and in the countryside you may see (surprise!) a lot of freely moving
heavily intoxicated riders,
sometimes police do stop cyclists and invites them for a breathalyzer
test. Rule of thumb: if you have to talk
to police, do not approach them drunk and on the bicycle.
theft: bicycles do get stolen
Use good quality U-lock and trust no one. Most of bikes in Poland get
stolen from inside buildings, where people keep them day or night, but
theft and even robbery happens in streets, too. The problem eases as
you leave big cities, however stay alert and do not leave your bicycle
unlocked and unaccompanied. Bikes left with good locks in the street
sometimes get vandalized.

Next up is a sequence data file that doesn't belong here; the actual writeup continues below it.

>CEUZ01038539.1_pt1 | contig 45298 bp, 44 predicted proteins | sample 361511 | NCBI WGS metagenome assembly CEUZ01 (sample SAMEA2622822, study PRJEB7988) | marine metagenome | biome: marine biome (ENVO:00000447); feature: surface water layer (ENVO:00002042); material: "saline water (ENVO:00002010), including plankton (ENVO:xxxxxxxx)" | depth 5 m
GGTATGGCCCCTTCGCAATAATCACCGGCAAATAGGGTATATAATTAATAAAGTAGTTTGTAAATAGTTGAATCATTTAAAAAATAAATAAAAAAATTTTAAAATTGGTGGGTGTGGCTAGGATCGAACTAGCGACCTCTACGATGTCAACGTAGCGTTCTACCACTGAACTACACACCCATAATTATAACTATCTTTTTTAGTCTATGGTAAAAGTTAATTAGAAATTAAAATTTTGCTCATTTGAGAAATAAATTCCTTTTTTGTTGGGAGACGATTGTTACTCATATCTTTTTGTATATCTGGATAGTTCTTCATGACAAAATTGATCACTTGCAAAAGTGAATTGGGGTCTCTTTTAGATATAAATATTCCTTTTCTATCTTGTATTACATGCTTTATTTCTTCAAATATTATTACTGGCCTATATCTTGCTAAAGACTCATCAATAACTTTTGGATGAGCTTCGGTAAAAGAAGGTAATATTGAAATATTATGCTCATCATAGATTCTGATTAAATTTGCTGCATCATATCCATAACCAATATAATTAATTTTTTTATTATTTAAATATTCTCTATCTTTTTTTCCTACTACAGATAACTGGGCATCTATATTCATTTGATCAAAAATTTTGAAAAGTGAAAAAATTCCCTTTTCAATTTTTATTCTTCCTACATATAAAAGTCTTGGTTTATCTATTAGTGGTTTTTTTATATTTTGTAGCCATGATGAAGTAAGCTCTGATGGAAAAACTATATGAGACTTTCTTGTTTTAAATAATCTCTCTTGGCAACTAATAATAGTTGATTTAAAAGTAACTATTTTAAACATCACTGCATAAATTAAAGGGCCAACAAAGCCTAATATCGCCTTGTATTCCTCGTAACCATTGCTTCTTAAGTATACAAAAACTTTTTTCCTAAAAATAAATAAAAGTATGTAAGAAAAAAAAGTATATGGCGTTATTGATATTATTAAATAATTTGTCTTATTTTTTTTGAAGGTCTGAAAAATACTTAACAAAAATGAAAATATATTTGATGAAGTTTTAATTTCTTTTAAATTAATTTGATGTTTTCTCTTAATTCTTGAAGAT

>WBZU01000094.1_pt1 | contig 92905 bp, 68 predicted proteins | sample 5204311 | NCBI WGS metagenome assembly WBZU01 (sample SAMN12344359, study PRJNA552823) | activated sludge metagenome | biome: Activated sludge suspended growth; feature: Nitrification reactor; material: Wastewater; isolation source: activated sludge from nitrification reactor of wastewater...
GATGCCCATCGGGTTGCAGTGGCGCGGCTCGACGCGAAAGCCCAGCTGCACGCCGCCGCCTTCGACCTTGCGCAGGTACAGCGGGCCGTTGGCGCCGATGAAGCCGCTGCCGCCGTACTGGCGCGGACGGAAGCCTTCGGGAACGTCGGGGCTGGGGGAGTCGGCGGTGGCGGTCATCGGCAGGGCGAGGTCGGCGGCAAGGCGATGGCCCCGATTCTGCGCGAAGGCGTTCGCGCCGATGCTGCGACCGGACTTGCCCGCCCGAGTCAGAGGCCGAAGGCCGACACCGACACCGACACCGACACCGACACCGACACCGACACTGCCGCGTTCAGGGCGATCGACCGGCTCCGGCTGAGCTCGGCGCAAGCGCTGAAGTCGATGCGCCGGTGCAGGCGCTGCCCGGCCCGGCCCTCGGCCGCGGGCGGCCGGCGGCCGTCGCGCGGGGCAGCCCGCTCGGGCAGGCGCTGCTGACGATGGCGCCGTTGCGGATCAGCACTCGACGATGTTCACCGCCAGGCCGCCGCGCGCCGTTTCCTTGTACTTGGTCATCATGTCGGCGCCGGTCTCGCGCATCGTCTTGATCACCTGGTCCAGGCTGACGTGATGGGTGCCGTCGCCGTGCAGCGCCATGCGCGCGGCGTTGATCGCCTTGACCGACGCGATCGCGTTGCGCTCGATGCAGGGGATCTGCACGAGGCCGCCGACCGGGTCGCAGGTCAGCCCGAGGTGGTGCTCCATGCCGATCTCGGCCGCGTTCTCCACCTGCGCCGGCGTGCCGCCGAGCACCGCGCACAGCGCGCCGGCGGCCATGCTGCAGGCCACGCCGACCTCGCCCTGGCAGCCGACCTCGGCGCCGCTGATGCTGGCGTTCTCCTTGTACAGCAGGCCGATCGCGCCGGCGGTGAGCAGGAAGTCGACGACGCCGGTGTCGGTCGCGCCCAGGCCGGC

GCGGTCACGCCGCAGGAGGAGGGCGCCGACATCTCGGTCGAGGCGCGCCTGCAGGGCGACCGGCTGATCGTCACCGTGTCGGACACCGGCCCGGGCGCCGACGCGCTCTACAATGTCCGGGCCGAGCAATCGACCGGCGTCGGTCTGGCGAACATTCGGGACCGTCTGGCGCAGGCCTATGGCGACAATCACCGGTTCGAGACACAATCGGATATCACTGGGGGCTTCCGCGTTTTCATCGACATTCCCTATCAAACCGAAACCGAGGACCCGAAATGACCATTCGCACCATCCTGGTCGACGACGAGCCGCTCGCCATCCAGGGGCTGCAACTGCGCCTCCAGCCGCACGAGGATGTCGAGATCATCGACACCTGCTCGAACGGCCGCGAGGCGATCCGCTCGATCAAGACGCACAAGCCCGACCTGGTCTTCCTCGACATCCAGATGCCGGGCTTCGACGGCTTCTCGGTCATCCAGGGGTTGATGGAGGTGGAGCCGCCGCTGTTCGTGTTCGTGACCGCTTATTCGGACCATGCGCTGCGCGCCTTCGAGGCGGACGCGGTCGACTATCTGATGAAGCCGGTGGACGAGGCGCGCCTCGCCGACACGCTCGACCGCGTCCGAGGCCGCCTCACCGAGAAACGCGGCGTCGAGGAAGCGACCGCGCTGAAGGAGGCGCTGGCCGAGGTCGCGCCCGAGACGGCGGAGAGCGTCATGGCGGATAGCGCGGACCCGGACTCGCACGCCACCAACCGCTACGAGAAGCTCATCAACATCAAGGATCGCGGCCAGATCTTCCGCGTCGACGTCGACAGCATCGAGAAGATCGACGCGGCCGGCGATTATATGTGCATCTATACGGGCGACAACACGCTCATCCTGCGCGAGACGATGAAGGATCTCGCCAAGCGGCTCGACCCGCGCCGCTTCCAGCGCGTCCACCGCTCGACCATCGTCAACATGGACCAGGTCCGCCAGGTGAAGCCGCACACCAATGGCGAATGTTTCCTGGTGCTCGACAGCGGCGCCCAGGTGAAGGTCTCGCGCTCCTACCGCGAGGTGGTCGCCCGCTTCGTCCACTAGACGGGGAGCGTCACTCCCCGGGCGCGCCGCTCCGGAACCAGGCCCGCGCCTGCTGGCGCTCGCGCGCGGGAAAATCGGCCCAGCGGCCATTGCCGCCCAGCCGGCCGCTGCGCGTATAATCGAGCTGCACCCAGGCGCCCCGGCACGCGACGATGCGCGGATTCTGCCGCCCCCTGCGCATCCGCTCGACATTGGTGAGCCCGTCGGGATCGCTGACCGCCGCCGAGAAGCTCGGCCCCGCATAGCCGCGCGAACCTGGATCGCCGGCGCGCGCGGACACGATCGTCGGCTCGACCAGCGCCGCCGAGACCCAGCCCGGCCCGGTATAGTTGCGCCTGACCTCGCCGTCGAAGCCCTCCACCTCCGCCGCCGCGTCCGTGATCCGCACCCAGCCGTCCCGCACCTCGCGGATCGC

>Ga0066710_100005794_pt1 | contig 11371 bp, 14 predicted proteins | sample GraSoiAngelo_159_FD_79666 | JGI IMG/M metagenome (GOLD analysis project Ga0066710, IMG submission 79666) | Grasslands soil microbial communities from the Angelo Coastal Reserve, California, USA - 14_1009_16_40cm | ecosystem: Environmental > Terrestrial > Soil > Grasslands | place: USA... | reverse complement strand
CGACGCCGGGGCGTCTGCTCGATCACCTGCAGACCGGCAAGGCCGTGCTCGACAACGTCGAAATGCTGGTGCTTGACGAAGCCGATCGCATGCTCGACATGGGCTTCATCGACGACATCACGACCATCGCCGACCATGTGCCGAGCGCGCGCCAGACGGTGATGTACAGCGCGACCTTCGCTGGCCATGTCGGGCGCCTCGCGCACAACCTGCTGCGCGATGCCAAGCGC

do not expect the
police to understand (or speak) any foreign language. Reporting a
theft (or any theft, mishap, crime etc.) may well take up to six hours. Or
more. Your possible perfect knowledge of Polish or aid of an
will NOT help. This is not a language
problem. This is an organization and civilization problem. Or corporate
culture problem, if you like.
is notorious for narrow,
bumpy roads full of heavy trucks and speeding freaks. Avoid
national roads and all thoroughfares if possible. Leaving a huge city
in traffic might be a daunting task, especially in peak hours.
Sometimes it is a good
idea to evacuate from a city along rivers, even if there are no
towpaths but just green fields. There are few cycling facilities in
cities in Poland (see below) and if you spot a cycleway sign, beware:
often riding a
loaded touring bicycle on such facility
may pose serious threat. No
kidding. On the other hand, in the countryside almost all marked